Sir Ronald Fisher once had a conversation with a woman who claimed to be able to tell whether the tea or milk was added first to a cup. Fisher, being interested in probability, decided to test this woman's claim empirically by presenting her with 8 randomly ordered cups of tea - 4 with milk added first, and 4 with tea added first. The women was then supposed to select 4 cups prepared with one method, but is allowed to directly compare each cup (e.g. tasting each cup sequentially, or in pairs).

The lady identified each cup correctly. Do we believe that this could happen by random chance alone?

When we use simulations to examine a hypothesis, we create a distribution that (over many, many simulations) begins to look like our theoretical distribution. This means that simulation-based tests and theory-based tests should come to similar conclusions most of the time. In fact, theory-based tests have some additional assumptions that simulation-based tests do not; as a result, simulation-based tests work even when theory-based tests do not in many cases.

In one-sample tests of categorical variables, we typically want to know whether the proportion of successes (the quantity we're interested in) is equal to a specific value (that is, $\pi = 0.5$ or something of that sort). Our population parameter, $\pi$, represents the unknown population quantity, and our sample statistic, $\hat p$, represents what we know about the value of $\pi$.

In these tests, our null hypothesis is that $\pi = a$, where a is chosen relative to the problem. Often, $a$ is equal to 0.5, because usually that corresponds to random chance.

When simulating these experiments, we will often use a coin flip (for random chance) or a spinner (for other values of $\pi$) to generate data.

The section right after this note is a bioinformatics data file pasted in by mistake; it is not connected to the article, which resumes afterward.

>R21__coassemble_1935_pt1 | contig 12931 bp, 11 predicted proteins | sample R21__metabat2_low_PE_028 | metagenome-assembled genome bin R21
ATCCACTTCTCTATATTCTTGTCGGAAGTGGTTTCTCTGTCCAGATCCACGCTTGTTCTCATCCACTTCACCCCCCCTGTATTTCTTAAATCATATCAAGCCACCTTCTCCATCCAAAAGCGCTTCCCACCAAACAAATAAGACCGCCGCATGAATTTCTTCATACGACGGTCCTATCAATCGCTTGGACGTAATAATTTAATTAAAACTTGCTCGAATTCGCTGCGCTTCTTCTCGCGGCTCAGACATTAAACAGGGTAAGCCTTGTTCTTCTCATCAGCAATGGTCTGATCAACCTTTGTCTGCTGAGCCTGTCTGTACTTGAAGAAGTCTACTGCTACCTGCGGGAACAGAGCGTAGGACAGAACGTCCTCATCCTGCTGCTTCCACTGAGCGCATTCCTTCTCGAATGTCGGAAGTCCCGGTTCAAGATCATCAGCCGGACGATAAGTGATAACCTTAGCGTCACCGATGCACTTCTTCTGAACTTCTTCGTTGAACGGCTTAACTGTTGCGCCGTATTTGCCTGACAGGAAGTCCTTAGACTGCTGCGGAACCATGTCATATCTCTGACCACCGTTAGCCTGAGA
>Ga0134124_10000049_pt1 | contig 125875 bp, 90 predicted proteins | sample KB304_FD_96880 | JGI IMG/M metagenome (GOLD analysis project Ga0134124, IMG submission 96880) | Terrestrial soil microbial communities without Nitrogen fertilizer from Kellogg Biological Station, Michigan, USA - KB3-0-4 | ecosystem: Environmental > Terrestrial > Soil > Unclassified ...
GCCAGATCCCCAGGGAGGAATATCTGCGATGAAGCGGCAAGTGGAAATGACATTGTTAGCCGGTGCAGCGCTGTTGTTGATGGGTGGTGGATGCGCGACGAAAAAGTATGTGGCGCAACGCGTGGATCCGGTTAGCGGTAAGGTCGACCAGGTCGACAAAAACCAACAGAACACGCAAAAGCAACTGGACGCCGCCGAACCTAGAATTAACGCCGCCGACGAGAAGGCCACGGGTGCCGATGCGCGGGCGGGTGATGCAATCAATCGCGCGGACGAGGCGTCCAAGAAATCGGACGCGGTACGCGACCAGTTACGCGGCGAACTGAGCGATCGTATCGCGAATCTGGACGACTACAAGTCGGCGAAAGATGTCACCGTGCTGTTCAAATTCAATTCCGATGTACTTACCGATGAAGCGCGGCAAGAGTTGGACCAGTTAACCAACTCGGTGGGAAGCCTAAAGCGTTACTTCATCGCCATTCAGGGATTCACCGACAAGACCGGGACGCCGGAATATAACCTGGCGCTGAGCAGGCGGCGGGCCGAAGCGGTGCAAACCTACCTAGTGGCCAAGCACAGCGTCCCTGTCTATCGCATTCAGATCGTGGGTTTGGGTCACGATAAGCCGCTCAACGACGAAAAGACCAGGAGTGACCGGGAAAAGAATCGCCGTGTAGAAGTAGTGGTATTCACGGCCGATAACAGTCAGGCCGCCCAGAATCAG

One-sample continuous variable experiments cannot be simulated because we do not usually know the characteristics of the population we're trying to predict from. Instead, we use theory-based tests for continuous one-sample data.

In a two-sample test, there are two groups of participants which are assigned different treatments. The goal is to see how the two treatments differ. Because there are two groups, the mathematical formula for calculating the standardized statistic is slightly more complicated (because the variability of $\overline{X}_A - \overline{X}_B$ is a bit more complicated), but in the end that statistic is compared to a similar reference distribution.

The statistic calculated will be $\overline x_1 - \overline x_2$ We will use a null hypothesis of $\mu_1 - \mu_2 = 0$

When we have data that consists of two continuous variables, we generally use linear regression to fit a regression line to the data. This line minimizes the errors in $y$, and is sometimes called the least squares regression line.

The regression line, $\hat{y} = a x + b$, consists of a slope and an intercept. If there is no linear relationship between $x$ and $y$, then we would expect $a = 0$.

We can use hypothesis testing to assess whether the value of $a$ is likely to have occurred by random chance if there is no relationship between $x$ and $y$ using a hypothesis test just like we used in previous sections.

The statistic calculated will be the slope of the line, $a$ We will use a null hypothesis of $a = 0$